The Reason You’re in Debt and What You Can Do About It

Failure to plan is the number one reason people get into more debt than they can handle, and it starts at an early age. From the time we’re in high school, we’re told to go to college and get a good education. That college education is expensive and many people fail to plan and save for it. Everyone thinks student loans will cover the cost of the education, and getting a good job will pay back the student loans. Unfortunately, that good job may only pay $10 to $15 an hour starting out, and it may take several promotions and job switches to attain a really good hourly wage or yearly salary.

Here’s How the Debt Piles Up

Upon graduation, it’s time to grow up, get a place to live and a better car. The college clunker won’t make it to and from work every day without costing a fortune in repair bills. This means that many recent graduates by new cars straight out of college. It’s another debt and another monthly payment.

Along with the new car, new job and new place to live, recent grads can expect new bills. Those bills include rent, electricity, gas, car insurance, Internet and phone services. Many people also go on to purchase extra items such as cable TV, gym memberships and hobby magazines.

At this point, the money gets tight. Many people start maxing out their credit cards to buy food, gas, vacations and other essentials they feel they need on a daily basis.

By the time it’s all said and done, you’re deep in debt with seemingly no way out, and it was all due to failure to plan, save and budget for the future. However, there is a way out of debt. In fact, there are several ways out of debt.


Everyone needs a budget. A budget is essential for understanding all your personal expenses and income. However, most people don’t do complete budgets, or if they do, they don’t follow them. A complete budget accounts for everything. This includes rent or mortgage payments, electricity, phone services, TV services, subscription services, retirement plans, savings goals, food, gas, car insurance and anything else that is an expense. It also involves calculating your monthly income. Income includes salaries, bonuses, dividends, child support and alimony as well as any other sources of monthly income.

Once you’ve calculated your income and expenses, subtract your expenses from your income. Hopefully, the number is positive. If the number is not positive, you need to reduce and cancel unnecessary expenses until the result is a positive number.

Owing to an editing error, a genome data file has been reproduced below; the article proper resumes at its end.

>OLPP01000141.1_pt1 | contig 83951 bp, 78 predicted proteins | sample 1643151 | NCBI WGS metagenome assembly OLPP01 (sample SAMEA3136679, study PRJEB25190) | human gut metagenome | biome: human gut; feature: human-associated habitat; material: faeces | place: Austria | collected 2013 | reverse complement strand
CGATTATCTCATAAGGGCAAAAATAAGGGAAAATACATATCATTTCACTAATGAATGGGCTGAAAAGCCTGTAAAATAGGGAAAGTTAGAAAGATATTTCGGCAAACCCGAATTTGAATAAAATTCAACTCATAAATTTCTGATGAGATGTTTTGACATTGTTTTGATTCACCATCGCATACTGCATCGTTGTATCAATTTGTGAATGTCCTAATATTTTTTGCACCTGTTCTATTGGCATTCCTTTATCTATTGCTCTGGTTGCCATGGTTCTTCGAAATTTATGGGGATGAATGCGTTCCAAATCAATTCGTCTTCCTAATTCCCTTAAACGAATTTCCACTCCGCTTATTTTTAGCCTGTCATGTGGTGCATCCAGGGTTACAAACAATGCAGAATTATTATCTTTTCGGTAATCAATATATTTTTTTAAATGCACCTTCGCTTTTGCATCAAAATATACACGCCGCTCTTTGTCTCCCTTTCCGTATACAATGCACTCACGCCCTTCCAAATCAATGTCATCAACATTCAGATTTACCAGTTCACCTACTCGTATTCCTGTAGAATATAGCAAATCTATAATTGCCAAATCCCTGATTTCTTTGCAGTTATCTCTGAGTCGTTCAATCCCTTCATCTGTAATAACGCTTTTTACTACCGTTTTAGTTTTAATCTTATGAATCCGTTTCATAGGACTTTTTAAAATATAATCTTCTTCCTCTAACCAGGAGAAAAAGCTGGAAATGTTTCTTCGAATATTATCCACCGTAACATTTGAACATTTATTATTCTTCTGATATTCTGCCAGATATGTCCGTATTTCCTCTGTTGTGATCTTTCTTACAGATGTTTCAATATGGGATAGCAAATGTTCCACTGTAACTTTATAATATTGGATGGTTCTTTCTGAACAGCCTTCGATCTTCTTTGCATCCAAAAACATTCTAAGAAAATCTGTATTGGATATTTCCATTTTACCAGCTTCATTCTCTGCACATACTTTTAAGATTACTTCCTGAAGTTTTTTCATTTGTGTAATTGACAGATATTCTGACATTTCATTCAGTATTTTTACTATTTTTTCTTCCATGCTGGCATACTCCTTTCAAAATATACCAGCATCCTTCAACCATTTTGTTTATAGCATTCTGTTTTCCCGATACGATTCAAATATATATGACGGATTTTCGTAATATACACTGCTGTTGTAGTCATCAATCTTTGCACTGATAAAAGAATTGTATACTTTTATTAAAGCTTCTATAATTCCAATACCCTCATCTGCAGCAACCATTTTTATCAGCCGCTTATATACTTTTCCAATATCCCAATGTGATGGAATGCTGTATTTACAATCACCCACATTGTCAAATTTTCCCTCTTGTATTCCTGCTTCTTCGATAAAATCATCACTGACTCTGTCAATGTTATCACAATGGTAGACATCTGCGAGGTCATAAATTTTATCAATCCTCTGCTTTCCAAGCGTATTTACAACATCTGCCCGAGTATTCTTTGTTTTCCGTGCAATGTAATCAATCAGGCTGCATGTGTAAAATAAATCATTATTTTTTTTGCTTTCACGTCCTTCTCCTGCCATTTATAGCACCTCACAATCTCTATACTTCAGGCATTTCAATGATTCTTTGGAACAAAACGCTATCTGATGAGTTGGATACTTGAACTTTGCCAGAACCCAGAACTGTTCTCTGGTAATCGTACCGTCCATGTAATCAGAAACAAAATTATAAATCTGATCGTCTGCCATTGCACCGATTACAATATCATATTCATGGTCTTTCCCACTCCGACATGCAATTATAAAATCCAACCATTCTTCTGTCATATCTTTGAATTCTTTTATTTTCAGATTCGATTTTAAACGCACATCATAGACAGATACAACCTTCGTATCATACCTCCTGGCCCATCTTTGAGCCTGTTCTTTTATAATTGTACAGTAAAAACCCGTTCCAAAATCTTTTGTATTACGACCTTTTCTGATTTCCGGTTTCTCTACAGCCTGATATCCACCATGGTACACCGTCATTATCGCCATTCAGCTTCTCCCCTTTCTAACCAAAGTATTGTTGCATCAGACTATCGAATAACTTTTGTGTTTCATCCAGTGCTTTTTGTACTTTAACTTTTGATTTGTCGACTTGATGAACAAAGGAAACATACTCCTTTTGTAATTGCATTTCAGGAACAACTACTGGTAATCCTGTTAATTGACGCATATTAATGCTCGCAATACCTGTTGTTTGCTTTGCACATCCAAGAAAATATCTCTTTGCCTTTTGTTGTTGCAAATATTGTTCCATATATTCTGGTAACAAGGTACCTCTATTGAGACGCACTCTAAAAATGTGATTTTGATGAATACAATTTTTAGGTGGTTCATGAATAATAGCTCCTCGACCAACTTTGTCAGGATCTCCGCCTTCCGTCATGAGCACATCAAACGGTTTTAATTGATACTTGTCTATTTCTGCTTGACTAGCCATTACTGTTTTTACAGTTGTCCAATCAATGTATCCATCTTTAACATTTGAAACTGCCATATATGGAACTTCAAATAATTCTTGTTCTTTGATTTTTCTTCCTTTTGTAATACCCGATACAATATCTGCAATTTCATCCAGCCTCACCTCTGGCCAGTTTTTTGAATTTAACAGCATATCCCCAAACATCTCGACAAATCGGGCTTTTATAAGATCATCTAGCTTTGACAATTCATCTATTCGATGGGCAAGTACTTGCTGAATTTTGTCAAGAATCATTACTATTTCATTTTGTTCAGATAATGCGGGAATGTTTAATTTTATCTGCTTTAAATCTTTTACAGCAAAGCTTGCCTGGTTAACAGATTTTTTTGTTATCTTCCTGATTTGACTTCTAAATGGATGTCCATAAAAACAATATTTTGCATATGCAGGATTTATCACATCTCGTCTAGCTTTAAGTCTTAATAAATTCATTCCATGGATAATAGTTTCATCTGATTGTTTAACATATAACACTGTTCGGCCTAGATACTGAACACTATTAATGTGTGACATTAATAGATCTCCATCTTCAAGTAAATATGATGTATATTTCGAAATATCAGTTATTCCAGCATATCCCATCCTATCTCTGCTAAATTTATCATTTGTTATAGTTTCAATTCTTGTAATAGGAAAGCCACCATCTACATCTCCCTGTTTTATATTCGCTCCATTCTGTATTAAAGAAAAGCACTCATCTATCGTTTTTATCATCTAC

This could mean cancelling TV and subscription services, reducing your food budget or reducing your fast food expenses. It could also mean cutting back on your gas budget and planning your shopping trips and car excursions more carefully. Combining trips is a good way to cut down on gas expenses.

Reduce Expenses In Order To Pay Off Your Debt More Effectively

Paying down debts quickly and getting out of debt involves paying more than just the minimum payments, and it involves living well below your means. In order to accomplish this feat, it’s important to cut out most, if not all, of your non-essential expenses. Non-essential expenses include anything that isn’t necessary to live. This means cutting out all subscription services, cancelling cable or satellite TV services, limiting shopping excursions and cutting out most, if not all, of your fast food expenses.

Debt Settlement

If you have old bills and some money saved, it might be worth your time and effort to try to settle some of the debt. Debt settlement involves calling your old creditors and negotiating settlements for less than you owe. Debt collection agencies are perfectly willing to settle old debts for lump sum payments. This pays off the account and saves you money. Though, you have to have all the bill money on hand when you call the collection agencies. Debt settlement is only successful if you can make a one-time payment.

Debt Consolidation

Credit cards and student loans can be consolidated into single payments and fixed interest rates. The easiest way to consolidate credit cards is with a credit card consolidation loan. There are companies that provide this service, and some banks are willing to lend “unsecured loans” for this purpose. Getting a credit card consolidation loan, lowers the interest rate, pays off the current credit card accounts and lowers the monthly payment. Though, it’s important to make more than the monthly payment on the consolidation loan in order to pay it off faster. The loan doesn’t do any good if you’re still willing to spend 10 years paying it off. It’s also important to cancel the credit cards once the balances are paid off. The worst thing you can do is start using your credit cards again.

Multiple student loans can be consolidated into one loan with a fixed interest rate. The interest rate could be the same or lower than your current interest rates. This type of loan makes multiple student loans easier to manage and pay off since it’s only one payment a month.

Debt Snowballing

Another technique for paying down debt quickly is “debt snowballing.” Debt snowballing refers to making successively larger and larger debt payments until all your debt is completely paid off. It starts by making the minimum payments on all your debts except one. On that one debt, you pay more than the minimum payment until that debt is paid off. Once that debt is paid off, you move the payment into the next debt account. As you successfully pay off each debt, your payment amounts get larger. This is the snowball effect, and you continue this payment practice until all of your debt accounts are paid off.

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